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By: Ruth Ozeki | 01/07/2009
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All the objects of the senses
interact yet do not.
Interacting brings involvement.
Otherwise each keeps its place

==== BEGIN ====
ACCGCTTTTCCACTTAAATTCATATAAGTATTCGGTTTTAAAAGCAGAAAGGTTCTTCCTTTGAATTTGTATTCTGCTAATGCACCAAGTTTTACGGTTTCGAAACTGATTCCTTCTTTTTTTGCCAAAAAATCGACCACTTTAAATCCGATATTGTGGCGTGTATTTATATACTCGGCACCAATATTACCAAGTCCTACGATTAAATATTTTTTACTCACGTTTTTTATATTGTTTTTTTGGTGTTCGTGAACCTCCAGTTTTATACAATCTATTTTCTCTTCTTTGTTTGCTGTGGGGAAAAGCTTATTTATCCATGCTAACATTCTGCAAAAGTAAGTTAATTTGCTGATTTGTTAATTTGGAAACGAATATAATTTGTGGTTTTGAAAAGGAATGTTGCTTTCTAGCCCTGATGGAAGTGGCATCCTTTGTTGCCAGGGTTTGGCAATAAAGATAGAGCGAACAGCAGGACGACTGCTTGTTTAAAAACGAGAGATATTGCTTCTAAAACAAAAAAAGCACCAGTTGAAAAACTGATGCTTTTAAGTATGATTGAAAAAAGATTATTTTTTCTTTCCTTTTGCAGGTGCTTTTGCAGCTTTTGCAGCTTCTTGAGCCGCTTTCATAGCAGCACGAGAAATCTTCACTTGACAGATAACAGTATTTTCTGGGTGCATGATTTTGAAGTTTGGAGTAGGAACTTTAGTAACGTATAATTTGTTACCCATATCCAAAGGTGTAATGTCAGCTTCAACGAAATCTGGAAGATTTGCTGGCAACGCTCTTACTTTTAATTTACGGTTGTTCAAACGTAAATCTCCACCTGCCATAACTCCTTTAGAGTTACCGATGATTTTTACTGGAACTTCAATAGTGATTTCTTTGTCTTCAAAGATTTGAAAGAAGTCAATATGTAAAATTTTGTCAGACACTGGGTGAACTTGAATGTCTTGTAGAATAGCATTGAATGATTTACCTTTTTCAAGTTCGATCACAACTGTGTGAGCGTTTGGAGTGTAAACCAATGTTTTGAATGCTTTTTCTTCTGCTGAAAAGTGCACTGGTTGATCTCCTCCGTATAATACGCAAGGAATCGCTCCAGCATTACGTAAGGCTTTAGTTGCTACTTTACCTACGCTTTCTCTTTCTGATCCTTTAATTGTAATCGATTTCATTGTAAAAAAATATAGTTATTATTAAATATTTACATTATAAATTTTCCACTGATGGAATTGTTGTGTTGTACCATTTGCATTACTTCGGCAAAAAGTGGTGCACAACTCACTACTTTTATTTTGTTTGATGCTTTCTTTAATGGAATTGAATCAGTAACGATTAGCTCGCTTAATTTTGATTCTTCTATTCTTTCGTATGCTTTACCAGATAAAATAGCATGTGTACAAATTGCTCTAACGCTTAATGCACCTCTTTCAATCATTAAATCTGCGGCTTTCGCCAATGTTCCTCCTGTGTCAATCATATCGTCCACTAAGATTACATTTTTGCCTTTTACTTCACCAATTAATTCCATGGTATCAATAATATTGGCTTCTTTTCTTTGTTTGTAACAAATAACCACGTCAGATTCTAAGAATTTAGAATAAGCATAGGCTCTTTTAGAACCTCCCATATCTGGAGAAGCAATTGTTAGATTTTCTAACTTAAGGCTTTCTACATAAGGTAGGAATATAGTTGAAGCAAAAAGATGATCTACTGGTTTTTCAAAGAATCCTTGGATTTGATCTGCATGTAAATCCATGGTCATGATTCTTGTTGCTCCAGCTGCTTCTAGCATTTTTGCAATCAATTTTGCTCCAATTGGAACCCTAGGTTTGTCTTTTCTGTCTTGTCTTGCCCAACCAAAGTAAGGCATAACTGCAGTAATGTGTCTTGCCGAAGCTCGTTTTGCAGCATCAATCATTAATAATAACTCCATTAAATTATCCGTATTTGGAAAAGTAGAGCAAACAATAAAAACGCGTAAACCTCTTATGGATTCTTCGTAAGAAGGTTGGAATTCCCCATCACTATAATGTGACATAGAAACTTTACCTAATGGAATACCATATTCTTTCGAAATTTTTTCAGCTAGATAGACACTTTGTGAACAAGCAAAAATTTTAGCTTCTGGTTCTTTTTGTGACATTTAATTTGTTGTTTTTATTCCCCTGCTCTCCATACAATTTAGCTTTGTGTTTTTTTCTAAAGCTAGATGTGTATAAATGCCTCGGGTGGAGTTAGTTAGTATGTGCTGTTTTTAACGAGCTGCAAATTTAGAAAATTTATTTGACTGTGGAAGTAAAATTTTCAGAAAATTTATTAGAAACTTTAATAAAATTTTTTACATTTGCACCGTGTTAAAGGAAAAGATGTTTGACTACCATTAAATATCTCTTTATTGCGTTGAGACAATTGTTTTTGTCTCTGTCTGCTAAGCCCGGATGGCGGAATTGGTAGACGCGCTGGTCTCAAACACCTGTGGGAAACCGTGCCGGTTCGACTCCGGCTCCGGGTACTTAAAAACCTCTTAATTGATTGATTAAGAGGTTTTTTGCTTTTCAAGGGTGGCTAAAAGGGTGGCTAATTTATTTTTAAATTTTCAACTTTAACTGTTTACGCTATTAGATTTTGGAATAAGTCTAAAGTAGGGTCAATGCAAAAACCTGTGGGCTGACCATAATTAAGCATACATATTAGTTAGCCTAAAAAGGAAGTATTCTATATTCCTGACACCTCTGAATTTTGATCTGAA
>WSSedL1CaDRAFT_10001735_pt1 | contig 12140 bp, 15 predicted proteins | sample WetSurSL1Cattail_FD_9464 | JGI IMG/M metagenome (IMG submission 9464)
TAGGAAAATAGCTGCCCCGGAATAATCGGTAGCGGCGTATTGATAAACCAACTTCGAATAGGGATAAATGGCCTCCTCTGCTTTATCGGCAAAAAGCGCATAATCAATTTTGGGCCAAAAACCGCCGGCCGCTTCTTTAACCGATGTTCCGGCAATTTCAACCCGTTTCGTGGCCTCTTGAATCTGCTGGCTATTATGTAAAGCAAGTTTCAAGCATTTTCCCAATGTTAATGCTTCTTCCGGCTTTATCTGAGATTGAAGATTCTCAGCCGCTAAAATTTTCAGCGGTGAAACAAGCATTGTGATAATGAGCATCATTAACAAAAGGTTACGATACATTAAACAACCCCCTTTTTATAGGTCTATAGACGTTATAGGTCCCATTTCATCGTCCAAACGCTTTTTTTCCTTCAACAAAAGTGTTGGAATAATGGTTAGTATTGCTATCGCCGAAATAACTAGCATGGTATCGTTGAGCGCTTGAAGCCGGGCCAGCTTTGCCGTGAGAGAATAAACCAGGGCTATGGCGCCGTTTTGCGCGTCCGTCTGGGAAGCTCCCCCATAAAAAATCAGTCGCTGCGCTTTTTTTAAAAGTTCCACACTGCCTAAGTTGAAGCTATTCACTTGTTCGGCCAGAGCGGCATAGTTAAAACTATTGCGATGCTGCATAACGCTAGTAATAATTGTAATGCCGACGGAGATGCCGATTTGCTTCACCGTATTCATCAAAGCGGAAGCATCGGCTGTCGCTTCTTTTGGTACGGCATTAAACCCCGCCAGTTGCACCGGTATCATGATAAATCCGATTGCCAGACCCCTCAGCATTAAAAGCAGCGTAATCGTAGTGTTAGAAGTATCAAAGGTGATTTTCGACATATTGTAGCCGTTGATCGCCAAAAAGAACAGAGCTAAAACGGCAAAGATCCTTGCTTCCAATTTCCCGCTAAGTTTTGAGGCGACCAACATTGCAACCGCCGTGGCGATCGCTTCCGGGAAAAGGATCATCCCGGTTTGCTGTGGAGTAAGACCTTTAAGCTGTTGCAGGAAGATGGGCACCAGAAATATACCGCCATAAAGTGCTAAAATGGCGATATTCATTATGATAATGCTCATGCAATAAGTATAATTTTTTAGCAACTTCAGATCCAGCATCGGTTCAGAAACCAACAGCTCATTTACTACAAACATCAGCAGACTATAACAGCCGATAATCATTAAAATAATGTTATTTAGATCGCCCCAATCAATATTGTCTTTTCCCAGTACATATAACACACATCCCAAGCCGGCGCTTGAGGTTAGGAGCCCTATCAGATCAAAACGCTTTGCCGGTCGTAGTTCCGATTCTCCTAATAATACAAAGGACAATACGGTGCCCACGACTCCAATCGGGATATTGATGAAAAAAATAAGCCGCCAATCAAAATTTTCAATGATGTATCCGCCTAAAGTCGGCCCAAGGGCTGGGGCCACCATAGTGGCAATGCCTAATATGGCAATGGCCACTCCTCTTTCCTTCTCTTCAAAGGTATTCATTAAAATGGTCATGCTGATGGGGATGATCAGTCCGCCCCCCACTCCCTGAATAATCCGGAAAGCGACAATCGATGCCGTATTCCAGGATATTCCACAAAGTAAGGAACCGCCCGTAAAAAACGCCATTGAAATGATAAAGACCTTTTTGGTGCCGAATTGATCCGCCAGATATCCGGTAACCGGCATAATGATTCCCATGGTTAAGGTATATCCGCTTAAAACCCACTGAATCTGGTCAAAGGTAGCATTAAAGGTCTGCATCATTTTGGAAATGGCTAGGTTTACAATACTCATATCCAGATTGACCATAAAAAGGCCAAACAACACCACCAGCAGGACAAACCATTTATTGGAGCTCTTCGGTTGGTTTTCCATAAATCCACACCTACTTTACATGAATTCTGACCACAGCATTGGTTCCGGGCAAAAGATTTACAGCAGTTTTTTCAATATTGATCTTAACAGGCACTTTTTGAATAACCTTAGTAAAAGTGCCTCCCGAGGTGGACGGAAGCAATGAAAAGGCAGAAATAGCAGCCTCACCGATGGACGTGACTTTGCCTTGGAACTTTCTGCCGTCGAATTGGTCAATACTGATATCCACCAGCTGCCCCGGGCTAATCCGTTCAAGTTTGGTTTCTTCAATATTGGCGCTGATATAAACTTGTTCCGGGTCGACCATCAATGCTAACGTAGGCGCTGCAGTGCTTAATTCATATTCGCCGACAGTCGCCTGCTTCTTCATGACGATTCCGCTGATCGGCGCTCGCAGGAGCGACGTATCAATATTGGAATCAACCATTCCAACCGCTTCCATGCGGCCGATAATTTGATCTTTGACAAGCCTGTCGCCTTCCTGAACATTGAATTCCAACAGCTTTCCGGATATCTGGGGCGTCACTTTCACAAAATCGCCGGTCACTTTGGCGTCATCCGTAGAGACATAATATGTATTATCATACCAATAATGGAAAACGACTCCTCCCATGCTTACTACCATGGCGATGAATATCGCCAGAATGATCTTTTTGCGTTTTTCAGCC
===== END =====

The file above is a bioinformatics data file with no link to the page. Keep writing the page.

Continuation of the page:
In Buddhism there is always a return to the mechanics of perception, to an analysis of perception, because Buddhism’s thrust is essentially psychological. Buddhism always starts from “How do we experience the world?” So it’s psychological rather than theological, which asks “What is God?” Buddhism is not concerned with what is God, what is the Ultimate, or what is the Absolute. Buddhism is concerned with how we perceive and experience the world, because it is in the way that we perceive the world that we have a lot of problems, and that’s what Buddhism is addressing – those problems. Since the concern of Buddhism or Buddha or Buddhadharma is a way of dealing with our human suffering, and that means the root spiritual causes of it, not only the physical causes of it, we start with processing how we experience and think, how we make the world, and how we make the self.

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